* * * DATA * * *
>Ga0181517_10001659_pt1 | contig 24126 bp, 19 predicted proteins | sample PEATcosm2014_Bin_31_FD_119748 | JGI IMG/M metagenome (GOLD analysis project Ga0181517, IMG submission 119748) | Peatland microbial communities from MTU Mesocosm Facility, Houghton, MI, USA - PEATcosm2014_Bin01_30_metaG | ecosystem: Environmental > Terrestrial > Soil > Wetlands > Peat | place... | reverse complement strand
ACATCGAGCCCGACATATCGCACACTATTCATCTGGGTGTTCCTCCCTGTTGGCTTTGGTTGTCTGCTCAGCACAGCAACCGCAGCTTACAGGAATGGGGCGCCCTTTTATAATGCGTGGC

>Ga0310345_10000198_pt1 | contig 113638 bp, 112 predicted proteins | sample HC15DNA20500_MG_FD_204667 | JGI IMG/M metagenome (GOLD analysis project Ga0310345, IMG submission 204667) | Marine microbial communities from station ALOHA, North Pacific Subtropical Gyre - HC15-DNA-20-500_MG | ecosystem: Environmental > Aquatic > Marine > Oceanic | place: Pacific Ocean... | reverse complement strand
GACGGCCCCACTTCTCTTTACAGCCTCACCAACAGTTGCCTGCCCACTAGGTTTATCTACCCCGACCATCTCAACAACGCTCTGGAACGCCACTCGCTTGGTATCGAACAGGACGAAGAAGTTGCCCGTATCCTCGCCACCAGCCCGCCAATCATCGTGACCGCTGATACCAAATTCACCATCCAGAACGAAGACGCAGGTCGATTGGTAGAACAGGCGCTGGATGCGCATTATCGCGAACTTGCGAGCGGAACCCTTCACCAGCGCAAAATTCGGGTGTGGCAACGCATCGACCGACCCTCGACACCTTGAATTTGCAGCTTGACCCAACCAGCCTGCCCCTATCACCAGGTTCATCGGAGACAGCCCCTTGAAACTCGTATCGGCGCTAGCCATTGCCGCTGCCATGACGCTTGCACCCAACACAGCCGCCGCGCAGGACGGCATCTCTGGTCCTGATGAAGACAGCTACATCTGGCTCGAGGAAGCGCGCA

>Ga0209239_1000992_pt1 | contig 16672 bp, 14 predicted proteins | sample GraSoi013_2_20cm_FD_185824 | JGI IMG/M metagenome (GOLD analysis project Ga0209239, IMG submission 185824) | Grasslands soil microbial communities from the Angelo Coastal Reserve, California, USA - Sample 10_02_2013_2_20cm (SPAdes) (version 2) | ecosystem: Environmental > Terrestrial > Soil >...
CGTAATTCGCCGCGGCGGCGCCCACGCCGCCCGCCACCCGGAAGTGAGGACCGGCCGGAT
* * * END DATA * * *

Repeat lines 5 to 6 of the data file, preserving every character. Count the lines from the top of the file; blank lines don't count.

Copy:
>Ga0209239_1000992_pt1 | contig 16672 bp, 14 predicted proteins | sample GraSoi013_2_20cm_FD_185824 | JGI IMG/M metagenome (GOLD analysis project Ga0209239, IMG submission 185824) | Grasslands soil microbial communities from the Angelo Coastal Reserve, California, USA - Sample 10_02_2013_2_20cm (SPAdes) (version 2) | ecosystem: Environmental > Terrestrial > Soil >...
CGTAATTCGCCGCGGCGGCGCCCACGCCGCCCGCCACCCGGAAGTGAGGACCGGCCGGAT